Optimism and romanticism at Slush 2017
From 30th November to 1st December, Slush took place for the 10th time in Helsinki. The conference has grown to a massive event, gathering 20,000 attendees from around the globe for two days of entrepreneurship and bliss. This year’s event was characterized by inexorable belief in the future of the European technology industry, but has the optimism caused a fog of romanticism to settle over the industry?
European entrepreneurs are raising the bar as the technology sector matures
In addition to being the 10th anniversary of Slush, this year’s conference also marked Finland’s 100 anniversary as an independent nation, and which was appropriately celebrated. The technology community dedicated the hashtag #BragForFinland to celebrating all things good about Finland, and Martin Lau of Tencent stated that Finland with its egalitarian culture is giving an aspiration to the world of where it should be going towards.
For the European tech industry, the last years have been uplifting. Last year is the strongest year of the industry thus far, with both the amount of venture capital invested and the number of IPOs are at an all-time high. On the basis of the last years’ development, venture capitalists Atomico asserted that Europe is now marching to its own beat and ready to take on the global tech incumbents. In accordance with the burgeoning optimism, the question on many people’s lips was: when will Europe create the next Google, Facebook or Tencent?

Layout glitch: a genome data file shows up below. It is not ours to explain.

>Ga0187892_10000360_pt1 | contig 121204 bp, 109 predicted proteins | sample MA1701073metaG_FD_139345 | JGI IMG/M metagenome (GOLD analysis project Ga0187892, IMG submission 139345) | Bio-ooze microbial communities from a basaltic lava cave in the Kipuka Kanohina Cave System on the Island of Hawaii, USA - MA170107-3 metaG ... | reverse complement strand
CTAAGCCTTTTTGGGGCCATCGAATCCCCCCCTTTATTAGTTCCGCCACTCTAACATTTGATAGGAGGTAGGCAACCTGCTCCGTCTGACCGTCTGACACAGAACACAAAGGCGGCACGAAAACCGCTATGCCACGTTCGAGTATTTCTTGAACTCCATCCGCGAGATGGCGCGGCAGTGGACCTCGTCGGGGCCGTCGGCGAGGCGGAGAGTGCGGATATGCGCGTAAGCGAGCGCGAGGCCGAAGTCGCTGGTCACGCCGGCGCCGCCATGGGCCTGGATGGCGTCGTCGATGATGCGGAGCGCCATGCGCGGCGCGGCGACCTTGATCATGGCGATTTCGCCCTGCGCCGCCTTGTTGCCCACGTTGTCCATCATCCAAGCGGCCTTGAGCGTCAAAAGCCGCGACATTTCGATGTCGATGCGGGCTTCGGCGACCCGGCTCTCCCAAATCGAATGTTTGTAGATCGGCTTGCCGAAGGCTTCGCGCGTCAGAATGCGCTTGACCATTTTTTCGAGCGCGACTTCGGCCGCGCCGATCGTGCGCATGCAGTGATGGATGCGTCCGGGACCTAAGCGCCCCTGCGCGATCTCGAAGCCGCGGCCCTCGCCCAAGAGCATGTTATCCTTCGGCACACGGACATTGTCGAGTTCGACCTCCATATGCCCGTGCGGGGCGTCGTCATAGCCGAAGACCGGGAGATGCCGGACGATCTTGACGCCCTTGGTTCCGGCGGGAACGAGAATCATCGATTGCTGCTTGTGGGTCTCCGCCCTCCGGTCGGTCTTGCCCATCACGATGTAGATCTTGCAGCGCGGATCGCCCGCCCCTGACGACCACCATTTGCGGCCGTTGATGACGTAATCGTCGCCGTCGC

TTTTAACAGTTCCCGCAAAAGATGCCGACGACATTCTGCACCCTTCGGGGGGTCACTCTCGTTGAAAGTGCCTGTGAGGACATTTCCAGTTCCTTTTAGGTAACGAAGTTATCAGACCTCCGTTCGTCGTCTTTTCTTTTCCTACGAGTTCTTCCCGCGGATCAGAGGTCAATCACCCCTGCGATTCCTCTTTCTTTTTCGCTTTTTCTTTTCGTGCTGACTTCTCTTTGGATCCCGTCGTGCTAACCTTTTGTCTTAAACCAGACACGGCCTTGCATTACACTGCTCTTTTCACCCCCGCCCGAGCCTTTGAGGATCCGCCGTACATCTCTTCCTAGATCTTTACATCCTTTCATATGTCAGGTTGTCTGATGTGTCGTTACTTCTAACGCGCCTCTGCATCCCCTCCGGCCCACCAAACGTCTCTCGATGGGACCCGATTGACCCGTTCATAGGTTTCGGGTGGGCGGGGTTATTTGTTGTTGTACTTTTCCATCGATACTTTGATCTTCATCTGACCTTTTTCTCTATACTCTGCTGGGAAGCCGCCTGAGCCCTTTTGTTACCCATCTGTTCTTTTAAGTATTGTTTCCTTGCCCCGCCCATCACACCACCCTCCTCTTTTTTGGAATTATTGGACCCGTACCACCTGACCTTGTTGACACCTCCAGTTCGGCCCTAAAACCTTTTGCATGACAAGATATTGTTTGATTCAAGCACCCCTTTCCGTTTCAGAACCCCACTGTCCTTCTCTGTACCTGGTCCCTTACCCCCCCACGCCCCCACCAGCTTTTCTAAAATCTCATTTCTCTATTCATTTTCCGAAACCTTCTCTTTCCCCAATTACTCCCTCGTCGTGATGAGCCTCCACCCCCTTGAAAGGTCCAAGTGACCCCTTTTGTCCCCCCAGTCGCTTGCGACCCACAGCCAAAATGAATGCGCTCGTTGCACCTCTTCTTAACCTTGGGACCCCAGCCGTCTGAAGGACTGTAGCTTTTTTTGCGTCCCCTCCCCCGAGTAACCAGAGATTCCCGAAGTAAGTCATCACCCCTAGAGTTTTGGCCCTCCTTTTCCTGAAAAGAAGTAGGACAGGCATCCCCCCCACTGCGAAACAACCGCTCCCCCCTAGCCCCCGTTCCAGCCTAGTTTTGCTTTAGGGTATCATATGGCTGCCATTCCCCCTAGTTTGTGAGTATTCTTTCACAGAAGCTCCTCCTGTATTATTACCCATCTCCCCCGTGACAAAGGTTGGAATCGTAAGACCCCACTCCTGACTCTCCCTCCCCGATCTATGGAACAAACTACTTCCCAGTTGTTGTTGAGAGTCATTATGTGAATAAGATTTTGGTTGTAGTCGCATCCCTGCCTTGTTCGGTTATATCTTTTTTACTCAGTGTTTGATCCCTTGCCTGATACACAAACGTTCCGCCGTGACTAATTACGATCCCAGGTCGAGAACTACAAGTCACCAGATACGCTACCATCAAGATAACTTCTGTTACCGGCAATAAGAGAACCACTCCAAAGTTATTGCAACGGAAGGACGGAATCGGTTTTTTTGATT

Are growth ambitions blurring our vision?
In the midst of the excitement, it might seem that the optimism morphed into romanticism. While there are some benefits that come with creating the next Google, I hardly believe that those are the right aspirations to have.
Firstly, tech behemoths such as Google and Amazon have grown so dominant that it is becoming hard for newcomers to compete. An increasing number of people in tech and politics are now calling for such companies to be regulated as public utilities. Rather than hoping for the next Google to be European, we should hope for the end of such titans. Secondly, the location of a company’s headquarters is secondary to the product or service it is providing. Instead of being concerned with whether the company is European or not, we should focus on the actual problem that the company is solving. Silicon Valley’s credo making the world a better place have grown less credible over the years, as cautionary tales such as the rise and fall of Juicero have unfolded. Therefore, European entrepreneurs should primarily be concerned with making sure that they are solving the right kind of problems, then worry about growth. What the world need is not another Zynga or Supercell.
The buoyancy displayed at Slush is contagious, and the 10th edition of the conference can’t help but leave you optimistic about the future. However, it might also lead you to become myopic. Without a deliberate focus on the societal context, the tech industry might end up enveloping itself in a bubble, disconnected from the problems that are worth solving.